By Kathy DeBoer, AVCA Executive Director
I participated in my first protest march about race as a 12-year-old. My mother took my older sister and me to downtown Grand Rapids, Michigan to march with others after the assassination of Dr. Martin Luther King in April of 1968. I do not share this to claim racial bona fides, as I am quite sure I did not want to go. I was a hardcore tomboy, i.e. vulnerability was out, and I wanted no part of mingling with a group of crying adults.
The killing of Breonna Taylor in her home, Ahmaud Arbery while jogging, and George Floyd by asphyxiation have laid bare a truth that black people live every day and white people choose to ignore: racial injustice is still a daily fact of life in our country, even 50 years later.
This national trauma has opened a space in which many of our black coaches and athletes have shared their stories about insults, inequities, and prejudice in their experience of our sport. The brutality of the killings, the protests, and the pandemic combined to create a situation where we cannot look we cannot look away, when that has been our default mode.
Let’s face it, most black volleyball players are from middle and upper-class homes, as financial resources are critical to access the training and exposure in our sport; my local black friends and AVCA work teammates are all college graduates, many with advanced degrees; Sharon Clark, our black president and Nickie Sanlin, the diversity representative on our board, have shared how their lives are more privileged than those of their parents.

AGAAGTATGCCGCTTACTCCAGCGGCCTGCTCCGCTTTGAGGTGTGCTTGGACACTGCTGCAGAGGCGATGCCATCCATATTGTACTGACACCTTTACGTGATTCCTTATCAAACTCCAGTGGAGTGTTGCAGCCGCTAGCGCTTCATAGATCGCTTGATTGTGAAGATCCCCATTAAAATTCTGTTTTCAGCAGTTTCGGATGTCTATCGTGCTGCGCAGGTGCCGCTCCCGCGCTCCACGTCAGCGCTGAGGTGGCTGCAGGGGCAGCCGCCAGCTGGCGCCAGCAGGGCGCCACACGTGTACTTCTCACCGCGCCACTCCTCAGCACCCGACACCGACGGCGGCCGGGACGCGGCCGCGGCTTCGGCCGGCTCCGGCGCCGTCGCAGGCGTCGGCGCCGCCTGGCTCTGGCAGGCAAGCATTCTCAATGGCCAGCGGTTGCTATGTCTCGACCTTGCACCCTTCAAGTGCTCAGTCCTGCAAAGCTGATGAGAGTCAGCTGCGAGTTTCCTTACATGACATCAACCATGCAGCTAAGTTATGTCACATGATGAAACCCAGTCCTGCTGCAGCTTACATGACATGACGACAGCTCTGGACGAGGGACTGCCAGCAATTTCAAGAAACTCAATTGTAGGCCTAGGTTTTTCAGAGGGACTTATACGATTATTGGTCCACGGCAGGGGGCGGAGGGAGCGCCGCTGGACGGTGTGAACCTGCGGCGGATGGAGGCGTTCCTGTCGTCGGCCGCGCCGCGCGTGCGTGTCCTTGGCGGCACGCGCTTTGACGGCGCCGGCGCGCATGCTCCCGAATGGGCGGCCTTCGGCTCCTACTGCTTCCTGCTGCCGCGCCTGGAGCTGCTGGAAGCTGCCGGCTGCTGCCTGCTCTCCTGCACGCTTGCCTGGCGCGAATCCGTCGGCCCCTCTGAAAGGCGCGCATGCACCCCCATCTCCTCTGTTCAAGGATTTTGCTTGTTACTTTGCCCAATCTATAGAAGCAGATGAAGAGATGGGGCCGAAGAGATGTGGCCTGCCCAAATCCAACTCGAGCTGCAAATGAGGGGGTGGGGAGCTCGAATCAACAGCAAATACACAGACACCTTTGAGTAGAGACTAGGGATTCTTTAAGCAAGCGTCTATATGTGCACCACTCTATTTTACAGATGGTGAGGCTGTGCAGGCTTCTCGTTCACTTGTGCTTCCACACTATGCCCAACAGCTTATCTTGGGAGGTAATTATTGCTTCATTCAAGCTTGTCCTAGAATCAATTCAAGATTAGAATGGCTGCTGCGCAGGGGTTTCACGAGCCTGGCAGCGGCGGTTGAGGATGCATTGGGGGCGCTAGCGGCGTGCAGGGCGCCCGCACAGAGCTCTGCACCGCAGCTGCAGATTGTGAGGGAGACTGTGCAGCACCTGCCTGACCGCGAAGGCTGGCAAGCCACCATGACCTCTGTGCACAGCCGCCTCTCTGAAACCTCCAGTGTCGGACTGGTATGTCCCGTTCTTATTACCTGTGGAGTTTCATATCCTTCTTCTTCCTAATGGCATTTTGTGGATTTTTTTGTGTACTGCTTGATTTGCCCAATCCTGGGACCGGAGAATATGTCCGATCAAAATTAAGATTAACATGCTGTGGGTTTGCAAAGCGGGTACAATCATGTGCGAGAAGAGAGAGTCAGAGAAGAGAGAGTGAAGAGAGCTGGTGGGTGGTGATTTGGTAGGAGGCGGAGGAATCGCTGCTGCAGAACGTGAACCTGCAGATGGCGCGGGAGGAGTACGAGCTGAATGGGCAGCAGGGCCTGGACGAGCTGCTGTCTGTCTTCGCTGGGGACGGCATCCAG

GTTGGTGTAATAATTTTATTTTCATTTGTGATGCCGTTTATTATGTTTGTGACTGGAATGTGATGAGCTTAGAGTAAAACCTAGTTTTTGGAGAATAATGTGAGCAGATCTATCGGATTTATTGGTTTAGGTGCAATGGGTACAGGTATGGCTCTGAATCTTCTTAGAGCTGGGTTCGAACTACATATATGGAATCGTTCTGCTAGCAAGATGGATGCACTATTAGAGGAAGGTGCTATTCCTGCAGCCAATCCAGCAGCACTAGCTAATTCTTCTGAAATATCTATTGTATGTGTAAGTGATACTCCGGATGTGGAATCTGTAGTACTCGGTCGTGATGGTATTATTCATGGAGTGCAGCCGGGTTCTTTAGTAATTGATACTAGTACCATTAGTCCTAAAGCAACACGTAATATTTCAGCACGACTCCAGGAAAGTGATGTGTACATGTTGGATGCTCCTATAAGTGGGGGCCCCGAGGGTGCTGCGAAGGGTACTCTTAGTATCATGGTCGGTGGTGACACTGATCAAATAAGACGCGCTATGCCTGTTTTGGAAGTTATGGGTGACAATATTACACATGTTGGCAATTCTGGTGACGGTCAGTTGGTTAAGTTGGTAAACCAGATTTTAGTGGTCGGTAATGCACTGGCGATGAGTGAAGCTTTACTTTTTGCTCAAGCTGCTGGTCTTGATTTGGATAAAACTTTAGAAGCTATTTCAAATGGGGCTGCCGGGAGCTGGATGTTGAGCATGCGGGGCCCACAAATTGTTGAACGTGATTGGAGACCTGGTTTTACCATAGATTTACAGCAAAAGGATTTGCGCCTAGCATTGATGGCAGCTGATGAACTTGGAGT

Our socio-economic similarities made it convenient to assume our black colleagues and players had more in common with white people than black people. Their willingness to share their fear and pain with us have laid bare the ignorance of that assumption.
What will we do with this awareness?
We can vote, we can advocate for police reform, we can #BlackLivesMatter, we can give to racial justice causes, and we should do these things, but how will we change the way a black coach and black athletes experience volleyball? Can the honest conversations continue once our grief and rage are spent, once we hit the recruiting trail, once our players return to campus and our focus turns to winning volleyball matches?
I do not have ready-made answers and will need you, both black and white colleagues, to turn awareness into action. One thing is certain: this is a white problem and we must